Archive for December 2012

New voices in European Mission

December 17, 2012

The latest edition of Encounters Mission Journal from Redcliffe College features articles by some of the Postgraduate MA students studying at Redcliffe. Several have a specifically European focus:

In ‘Labouring Together, Listening Together?’ Chris Ducker builds on significant field research to examine the effectiveness of short-term mission in Moldova. The particularly significant feature of Chris’s study is his focus on the experiences of those hosting foreign short-term teams. In so doing he brings out important, neglected voices and concludes with some very helpful implications for mission practice that could be usefully applied in all sorts of short-term mission contexts.

Amy Roche’s essay, ‘A Critical Evaluation of the Contextualisation of Alpha France’. Originally submitted as an assessment in the module, Bible Engagement in Intercultural Contexts, Amy gives a balanced, constructive, accessible and sophisticated analysis of the ways in which the Alpha course has been translated linguistically and culturally for use in France, her own ministry context.

Joanne Appleton’s study of ‘The Perceptions of a Missional Lifestyle amongst European Generation Y Christians’ provides valuable research and observations about how young people understand what it means to be ‘missional’.  You may be surprised by the results… A summary of this essay will also appear in the next issue of Vista, which focuses on missional in Europe.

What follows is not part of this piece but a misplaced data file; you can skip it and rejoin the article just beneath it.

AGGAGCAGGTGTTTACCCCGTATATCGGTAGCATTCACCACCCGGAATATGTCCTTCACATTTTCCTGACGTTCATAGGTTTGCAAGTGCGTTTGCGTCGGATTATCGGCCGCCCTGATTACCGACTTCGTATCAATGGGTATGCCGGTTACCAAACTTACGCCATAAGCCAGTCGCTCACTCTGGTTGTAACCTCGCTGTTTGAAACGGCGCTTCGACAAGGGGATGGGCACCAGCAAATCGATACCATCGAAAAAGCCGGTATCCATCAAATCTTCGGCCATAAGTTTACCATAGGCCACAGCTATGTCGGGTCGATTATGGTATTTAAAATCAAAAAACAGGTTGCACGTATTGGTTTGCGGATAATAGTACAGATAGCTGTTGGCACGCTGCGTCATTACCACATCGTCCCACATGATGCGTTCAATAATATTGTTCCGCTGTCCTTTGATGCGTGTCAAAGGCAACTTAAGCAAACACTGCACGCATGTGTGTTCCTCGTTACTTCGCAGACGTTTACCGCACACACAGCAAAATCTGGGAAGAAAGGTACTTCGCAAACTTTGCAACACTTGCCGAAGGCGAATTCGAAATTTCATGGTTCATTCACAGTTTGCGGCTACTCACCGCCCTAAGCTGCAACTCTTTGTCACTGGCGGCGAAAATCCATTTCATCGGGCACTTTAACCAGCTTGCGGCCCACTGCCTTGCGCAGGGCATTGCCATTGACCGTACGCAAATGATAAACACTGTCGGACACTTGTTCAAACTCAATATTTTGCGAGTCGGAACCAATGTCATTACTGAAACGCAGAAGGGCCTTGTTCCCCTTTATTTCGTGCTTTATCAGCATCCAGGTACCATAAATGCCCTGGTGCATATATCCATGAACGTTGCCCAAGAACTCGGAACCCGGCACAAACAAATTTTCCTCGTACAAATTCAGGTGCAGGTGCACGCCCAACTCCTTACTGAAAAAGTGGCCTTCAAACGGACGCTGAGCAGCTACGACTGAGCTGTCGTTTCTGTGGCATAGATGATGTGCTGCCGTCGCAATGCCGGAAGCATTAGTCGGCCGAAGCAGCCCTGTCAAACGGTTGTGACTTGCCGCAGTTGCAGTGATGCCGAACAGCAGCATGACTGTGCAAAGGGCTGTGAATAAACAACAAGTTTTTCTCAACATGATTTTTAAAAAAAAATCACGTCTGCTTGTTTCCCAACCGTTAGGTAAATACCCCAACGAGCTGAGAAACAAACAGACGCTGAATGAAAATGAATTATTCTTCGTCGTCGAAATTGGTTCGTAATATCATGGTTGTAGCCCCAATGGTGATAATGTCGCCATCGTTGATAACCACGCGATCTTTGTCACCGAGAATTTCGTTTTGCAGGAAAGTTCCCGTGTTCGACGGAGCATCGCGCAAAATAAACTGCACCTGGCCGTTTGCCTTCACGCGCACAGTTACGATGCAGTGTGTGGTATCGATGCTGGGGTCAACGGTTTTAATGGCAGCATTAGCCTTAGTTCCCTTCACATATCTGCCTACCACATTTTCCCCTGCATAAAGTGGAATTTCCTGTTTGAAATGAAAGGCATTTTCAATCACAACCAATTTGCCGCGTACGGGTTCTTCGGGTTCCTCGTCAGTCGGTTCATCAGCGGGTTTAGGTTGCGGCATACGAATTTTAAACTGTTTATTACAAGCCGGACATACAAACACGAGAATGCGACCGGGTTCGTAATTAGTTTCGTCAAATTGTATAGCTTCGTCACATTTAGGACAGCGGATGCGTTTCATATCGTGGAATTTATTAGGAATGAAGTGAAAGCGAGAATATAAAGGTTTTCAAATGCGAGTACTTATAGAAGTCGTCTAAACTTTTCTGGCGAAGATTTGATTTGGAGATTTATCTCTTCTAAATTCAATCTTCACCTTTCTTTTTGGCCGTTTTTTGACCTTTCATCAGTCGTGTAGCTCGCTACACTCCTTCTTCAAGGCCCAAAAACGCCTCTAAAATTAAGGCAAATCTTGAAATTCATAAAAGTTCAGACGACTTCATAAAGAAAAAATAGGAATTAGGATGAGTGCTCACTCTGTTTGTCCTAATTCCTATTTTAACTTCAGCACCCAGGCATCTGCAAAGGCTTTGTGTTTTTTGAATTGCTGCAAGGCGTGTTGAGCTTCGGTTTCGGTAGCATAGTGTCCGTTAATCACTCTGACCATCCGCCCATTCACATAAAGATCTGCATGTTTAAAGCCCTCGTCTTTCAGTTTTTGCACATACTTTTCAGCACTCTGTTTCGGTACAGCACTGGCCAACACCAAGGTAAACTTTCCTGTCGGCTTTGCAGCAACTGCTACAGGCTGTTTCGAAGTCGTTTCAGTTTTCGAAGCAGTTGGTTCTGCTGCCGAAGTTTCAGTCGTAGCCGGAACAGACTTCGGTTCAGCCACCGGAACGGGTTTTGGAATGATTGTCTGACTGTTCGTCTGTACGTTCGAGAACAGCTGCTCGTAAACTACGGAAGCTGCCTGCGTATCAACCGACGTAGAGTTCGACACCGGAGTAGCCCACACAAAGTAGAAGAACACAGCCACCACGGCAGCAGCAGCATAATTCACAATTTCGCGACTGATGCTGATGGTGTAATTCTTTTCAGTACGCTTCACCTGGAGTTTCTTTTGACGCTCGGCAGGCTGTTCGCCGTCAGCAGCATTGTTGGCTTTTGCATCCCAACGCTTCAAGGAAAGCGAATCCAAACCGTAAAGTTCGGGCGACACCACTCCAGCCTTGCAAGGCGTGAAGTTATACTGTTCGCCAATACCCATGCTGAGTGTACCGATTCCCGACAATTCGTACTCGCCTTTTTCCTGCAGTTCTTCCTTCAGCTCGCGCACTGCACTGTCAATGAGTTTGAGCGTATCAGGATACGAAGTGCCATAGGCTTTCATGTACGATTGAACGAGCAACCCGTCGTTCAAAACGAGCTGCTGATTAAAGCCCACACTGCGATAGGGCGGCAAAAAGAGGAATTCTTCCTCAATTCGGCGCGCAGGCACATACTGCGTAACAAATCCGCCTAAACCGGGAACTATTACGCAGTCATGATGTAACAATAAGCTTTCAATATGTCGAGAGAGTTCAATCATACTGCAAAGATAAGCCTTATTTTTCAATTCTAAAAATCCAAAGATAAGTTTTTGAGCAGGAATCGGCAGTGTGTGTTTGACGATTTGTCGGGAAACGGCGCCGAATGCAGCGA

2011 England and Wales Census shows drop in religious affliation

December 11, 2012

A quarter of residents in England and Wales profess no religion, according to statistics released today from the 2011 census. This is up 10% from the 2001 census.  In Wales, nearly a third (32%) say they have no religion, with the number of people identifying as Christians dropping by 14%.

Overall, 59% of residents class themselves as Christians, with the figure rising to 68% in the North-East of England, the highest of any region. This is still the largest religious grouping. 25,1% have no religion,, and 4.8 identify themselves as Muslim.

The Guardian datablog has an interactive map giving a visual breakdown of the changes between 2001 and 2002

Figures for Scotland will be released next week.